Christophor is a witch-hunter at the end of his career. He’d like a nice quiet ending with no excitement. It’s not to be though, as he is sent out on the hunt again after a child has their eyes replaced with teeth. Alexander is just along for the ride, but he eventually gets pulled into helping Christophor with the hunt.
The concept of this novel was so cool! I loved the premise that each human body had two completely separate people in it. You go through the day as one person, and then your night-sister takes over while your mind sleeps. Thus your two halves never meet, and can live almost completely separate lives. It leads to crazy things – you might have an affair with one person, but then after you sleep your day-sister wakes up with someone else’s husband there!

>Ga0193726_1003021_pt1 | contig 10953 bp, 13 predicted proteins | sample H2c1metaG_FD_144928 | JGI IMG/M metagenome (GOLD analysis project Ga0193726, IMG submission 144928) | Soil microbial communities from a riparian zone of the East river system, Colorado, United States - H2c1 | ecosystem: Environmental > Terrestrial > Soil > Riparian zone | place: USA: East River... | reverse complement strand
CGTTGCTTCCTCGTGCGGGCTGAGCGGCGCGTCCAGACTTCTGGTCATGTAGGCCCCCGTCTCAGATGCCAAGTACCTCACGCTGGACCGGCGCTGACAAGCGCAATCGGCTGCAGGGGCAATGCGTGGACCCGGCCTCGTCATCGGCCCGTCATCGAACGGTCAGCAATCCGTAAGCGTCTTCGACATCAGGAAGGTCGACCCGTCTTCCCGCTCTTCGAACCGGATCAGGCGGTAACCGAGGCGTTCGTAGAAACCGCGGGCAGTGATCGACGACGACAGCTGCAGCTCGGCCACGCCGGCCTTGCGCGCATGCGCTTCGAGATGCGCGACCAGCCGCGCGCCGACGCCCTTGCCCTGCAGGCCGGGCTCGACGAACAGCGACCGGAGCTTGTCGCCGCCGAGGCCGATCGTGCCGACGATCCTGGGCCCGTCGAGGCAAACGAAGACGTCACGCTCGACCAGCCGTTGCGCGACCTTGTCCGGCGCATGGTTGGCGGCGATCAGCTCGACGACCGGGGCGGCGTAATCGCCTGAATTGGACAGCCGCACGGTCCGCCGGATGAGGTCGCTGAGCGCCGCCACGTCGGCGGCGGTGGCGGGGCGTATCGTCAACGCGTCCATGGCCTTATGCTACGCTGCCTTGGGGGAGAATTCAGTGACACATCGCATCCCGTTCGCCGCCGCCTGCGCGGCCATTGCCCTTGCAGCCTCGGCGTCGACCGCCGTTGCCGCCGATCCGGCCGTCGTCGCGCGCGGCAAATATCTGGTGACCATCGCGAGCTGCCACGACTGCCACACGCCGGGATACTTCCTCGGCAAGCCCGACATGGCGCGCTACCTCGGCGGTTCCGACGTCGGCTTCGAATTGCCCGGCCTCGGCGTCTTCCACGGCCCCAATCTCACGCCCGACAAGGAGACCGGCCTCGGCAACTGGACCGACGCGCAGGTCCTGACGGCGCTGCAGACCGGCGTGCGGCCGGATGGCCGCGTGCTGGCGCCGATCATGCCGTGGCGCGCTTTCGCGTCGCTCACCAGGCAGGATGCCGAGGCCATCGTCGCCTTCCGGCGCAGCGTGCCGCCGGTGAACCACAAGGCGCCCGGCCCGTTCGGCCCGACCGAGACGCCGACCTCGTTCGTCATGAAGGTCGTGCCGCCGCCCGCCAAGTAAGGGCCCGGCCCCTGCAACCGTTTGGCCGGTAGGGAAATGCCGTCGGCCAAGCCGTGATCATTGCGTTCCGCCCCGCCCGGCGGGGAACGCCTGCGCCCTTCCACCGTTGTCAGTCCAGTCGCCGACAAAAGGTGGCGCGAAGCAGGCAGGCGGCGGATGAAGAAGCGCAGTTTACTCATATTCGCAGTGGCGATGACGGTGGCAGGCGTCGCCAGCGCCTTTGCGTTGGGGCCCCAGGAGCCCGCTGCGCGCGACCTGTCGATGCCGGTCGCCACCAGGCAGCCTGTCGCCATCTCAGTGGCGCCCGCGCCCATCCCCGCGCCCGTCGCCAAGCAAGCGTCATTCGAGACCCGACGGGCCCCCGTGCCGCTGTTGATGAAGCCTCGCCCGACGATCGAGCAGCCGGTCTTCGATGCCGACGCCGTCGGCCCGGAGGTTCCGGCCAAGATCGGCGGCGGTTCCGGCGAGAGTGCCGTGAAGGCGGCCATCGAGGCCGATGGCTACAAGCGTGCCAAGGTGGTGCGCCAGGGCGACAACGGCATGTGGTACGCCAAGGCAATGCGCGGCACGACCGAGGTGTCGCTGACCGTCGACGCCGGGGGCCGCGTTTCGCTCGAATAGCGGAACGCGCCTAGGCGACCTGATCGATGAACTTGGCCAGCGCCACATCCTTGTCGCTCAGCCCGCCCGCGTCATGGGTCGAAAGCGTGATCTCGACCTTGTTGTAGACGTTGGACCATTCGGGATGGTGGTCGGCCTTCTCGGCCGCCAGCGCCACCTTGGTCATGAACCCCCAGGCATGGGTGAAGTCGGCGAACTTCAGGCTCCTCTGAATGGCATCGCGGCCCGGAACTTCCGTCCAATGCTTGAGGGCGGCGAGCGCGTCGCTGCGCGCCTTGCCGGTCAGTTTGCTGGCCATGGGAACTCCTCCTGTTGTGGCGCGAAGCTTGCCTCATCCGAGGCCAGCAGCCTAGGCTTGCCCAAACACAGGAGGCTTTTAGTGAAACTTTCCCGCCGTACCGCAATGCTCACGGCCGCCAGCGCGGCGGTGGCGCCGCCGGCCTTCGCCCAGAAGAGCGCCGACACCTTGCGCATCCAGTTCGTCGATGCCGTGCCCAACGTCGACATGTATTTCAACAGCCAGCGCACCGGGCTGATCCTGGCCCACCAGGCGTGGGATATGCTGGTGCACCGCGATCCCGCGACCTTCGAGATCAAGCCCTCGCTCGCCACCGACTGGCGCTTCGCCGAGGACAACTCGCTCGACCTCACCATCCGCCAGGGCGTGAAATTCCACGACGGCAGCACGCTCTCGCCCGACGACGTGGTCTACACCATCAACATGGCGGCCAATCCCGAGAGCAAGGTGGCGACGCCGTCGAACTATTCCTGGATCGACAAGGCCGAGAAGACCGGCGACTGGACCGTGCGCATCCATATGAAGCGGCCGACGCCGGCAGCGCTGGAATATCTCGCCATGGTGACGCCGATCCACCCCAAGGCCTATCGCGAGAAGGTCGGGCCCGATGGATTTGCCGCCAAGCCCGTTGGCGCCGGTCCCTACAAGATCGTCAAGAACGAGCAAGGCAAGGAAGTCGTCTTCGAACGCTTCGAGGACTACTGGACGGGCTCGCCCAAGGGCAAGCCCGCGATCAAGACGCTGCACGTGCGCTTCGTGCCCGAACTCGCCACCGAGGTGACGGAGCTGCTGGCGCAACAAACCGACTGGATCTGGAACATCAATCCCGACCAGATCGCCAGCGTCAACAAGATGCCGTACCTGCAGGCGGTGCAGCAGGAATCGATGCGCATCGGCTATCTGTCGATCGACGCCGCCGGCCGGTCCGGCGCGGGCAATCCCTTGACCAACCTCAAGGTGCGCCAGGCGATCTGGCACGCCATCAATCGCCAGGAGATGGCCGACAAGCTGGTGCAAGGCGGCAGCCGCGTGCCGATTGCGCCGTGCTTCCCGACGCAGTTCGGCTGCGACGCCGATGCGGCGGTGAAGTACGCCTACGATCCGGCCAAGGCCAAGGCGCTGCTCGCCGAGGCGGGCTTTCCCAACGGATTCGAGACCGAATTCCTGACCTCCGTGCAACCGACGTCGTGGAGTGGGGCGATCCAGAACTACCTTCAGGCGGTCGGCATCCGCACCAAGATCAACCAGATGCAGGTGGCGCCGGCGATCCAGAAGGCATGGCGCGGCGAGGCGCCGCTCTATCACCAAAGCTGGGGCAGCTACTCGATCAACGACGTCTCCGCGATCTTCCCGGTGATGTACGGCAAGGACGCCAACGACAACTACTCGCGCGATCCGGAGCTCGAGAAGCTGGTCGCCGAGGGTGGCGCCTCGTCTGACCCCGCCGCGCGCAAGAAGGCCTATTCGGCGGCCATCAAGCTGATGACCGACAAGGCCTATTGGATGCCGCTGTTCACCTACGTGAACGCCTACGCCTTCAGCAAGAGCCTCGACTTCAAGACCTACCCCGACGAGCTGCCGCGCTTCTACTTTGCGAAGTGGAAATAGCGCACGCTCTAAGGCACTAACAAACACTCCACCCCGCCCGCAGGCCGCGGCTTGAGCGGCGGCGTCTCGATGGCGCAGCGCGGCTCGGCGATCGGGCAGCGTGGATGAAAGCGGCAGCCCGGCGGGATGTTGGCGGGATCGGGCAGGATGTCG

Naturally, because Christophor is the night-brother we have the first perspective from, I felt way more invested in ‘him’ rather than Alexander (day-brother). I then thought that Alexander was a bit of a twit! Which is perhaps what the author wanted me to think. It was interesting to see the two perspectives, even if I didn’t really understand why Alexander put up with his night-brother.
I’d had a friend review it before me reading it, and they said the book was average. Why? The ending was poor. Very poor. It felt rushed and uninteresting. There wasn’t much in the way of an explanation for the magic system in the novel, and so the ending felt forced and too extravagant. Thus, I’m only giving this 2 stars even though I finished it.
Bloomsbury | 2 August 2022 | AU$29.99 | paperback